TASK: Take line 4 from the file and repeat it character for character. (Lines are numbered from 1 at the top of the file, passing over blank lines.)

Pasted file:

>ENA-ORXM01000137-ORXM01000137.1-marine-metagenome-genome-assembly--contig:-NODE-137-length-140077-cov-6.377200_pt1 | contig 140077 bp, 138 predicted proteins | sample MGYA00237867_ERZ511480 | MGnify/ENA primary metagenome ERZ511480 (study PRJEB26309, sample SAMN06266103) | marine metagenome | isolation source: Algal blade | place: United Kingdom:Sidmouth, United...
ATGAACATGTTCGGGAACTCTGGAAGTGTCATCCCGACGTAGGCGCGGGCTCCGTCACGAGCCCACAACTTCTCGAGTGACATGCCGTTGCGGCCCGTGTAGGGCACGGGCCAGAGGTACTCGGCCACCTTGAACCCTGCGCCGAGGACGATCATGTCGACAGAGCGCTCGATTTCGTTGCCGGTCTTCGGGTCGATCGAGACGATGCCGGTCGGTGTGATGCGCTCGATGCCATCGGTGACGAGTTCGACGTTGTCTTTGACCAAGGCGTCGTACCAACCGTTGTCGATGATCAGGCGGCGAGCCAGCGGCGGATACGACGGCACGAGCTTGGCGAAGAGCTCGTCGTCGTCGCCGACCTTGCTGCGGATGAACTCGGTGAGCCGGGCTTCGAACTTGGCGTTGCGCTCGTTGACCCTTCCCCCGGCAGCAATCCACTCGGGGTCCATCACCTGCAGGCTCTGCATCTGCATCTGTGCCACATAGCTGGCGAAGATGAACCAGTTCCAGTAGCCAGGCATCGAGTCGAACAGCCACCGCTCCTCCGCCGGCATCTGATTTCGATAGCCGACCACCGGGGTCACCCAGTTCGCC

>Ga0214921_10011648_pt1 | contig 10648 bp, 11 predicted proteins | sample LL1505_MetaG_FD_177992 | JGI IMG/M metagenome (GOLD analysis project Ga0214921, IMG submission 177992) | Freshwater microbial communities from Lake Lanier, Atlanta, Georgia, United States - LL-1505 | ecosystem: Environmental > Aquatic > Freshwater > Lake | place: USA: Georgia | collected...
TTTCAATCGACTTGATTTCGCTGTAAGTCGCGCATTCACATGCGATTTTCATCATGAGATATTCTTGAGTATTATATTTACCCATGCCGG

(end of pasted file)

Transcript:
TTTCAATCGACTTGATTTCGCTGTAAGTCGCGCATTCACATGCGATTTTCATCATGAGATATTCTTGAGTATTATATTTACCCATGCCGG